Ecuador thumbs nose at US trade ‘blackmail’ over Snowden

Posted Jun 29, 2013 by Anne Sewell
As the Edward Snowden mystery-thriller continues, Ecuador has renounced trade benefits, which the US had threatened to revoke. The Latin American country offered funding for human rights education for Americans instead.
Ecuador President Rafael Correa on Ecuador TV
Ecuador President Rafael Correa on Ecuador TV
by Presidencia de la República del Ecuador
Digital Journal reported on June 27 that Ecuador's President Rafael Correa had responded to heavy criticism in the US media with some scalding online remarks.
On Thursday, an influential US senator had said that should Ecuador grant political asylum to the NSA whistleblower, he would use his leverage over trade issues to cut preferential treatment of Ecuadoran goods at the US market.
US Senator Robert Menendez heads the Foreign Relations Committee in the Senate and had said that Ecuador risks losing benefits it enjoys under two trade programs because of its stance on Edward Snowden.
Menendez had said, "Our government will not reward countries for bad behavior."
Ecuador's response came from government spokesman Fernando Alvarado at a news conference: "Ecuador will not accept pressures or threats from anyone, and it does not traffic in its values or allow them to be subjugated to mercantile interests."
President Rafael Correa said: "All of a sudden, trade tariffs became an instrument of blackmail: behave or leave the free trade movement. In the face of threats, insolence and arrogance of certain U.S. sectors, which have pressured to remove the preferential tariffs because of the Snowden case, Ecuador tells the world: We unilaterally and irrevocably denounce the preferential tariffs. Our dignity has no price."
"It is outrageous to try to delegitimize a state for receiving a petition of asylum," Correa added.
Correa had also made a swift response to a Washington Post editorial this week which criticized what it called a "double standard" in Ecuador, noting that the country is weighing asylum for Snowden just after it passed new regulations cracking down on press freedoms.
Correa said in a string of Twitter posts:
"What a joke! Do they realize the power of the international press? They have centered the attention on Snowden and the 'evil' countries that 'support' him, making everyone forget the terrible things that he denounced in front of the American people and the entire world."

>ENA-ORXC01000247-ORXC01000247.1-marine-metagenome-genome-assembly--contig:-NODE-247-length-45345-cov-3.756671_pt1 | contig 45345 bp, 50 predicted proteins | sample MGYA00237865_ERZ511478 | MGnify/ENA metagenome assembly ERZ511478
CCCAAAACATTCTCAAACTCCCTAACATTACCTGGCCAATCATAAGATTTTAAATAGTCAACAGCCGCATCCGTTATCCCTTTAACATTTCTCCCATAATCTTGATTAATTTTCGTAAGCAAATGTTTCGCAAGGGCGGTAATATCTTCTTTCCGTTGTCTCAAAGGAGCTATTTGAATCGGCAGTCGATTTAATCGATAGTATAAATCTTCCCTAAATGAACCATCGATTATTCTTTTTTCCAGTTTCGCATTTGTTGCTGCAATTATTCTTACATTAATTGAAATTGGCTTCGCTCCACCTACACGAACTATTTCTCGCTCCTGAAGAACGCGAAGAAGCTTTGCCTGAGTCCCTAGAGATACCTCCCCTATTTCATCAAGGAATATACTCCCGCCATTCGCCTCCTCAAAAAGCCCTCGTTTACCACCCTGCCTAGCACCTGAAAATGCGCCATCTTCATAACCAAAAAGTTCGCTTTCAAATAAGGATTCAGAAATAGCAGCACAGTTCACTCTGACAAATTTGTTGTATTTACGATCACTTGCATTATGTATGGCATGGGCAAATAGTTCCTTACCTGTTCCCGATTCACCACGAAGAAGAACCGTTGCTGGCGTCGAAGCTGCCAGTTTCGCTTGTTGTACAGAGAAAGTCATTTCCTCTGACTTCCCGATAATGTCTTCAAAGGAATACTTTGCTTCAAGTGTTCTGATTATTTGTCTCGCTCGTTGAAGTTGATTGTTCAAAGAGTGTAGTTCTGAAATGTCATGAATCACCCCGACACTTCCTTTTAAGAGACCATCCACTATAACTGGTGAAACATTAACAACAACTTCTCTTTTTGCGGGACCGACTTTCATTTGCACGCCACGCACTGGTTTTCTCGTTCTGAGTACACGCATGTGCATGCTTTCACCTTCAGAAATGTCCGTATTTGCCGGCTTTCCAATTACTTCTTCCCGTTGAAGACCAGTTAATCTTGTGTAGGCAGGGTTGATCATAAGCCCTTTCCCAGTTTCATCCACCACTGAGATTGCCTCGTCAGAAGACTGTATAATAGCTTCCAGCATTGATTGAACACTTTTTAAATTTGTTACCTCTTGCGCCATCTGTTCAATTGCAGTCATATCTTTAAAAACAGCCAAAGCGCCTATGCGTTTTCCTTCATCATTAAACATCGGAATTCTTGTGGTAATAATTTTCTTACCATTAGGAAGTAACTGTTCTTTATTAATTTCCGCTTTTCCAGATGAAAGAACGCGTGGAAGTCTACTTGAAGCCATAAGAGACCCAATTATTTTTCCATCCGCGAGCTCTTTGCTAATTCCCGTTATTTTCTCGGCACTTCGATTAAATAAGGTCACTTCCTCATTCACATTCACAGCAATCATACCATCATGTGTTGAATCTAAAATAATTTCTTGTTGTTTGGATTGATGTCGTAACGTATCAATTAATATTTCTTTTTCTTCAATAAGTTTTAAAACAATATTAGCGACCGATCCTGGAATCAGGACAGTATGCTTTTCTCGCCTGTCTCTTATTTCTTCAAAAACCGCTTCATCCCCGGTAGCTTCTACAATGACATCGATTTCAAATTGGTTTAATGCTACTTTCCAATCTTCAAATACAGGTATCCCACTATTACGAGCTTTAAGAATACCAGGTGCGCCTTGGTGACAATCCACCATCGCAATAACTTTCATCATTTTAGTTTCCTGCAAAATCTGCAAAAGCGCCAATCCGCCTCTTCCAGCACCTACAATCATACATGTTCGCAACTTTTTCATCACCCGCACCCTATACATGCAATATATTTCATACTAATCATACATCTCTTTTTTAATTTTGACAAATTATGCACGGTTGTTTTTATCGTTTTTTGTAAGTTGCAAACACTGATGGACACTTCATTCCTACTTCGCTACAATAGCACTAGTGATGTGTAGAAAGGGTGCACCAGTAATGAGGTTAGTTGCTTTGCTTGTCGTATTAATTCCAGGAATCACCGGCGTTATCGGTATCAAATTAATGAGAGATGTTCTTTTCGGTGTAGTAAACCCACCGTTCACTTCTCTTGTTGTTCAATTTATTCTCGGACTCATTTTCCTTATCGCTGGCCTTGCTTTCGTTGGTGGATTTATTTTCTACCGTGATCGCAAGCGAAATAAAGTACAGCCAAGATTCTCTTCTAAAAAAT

The country has now renounced the trade benefits, with Alvarado adding that Ecuador is willing to allocate $23 million annually, an equivalent of the sum that it gained from the benefits, to fund human rights training in the US in order for that country to "avoid violations of privacy, torture and other actions that are denigrating to humanity."
Currently the US is Ecuador's prime trade partner and over 40% of exports head to the US market. Both trade programs are set to expire by the end of July and are subject to congressional review.
Before the incident with Snowden, the US was expected to scrap one of the trade programs, but to renew the other.
Snowden applied for political asylum in Ecuador in order to get protection from American prosecutors, pursuing him on espionage charges. However, at present Ecuador would be unable to grant this asylum as Snowden is not "on Ecuadoran soil." Julian Assange was successful in his bid, as he was at the time ensconced in the country's embassy in London, and thus on Ecuador's soil.
Snowden is thought to still be somewhere in the transit zone of Moscow airport where he became stranded after arriving from Hong Kong, as the US had annulled his passport.
In the video above, details of Snowden and Ecuador's trade problems start from 2:34.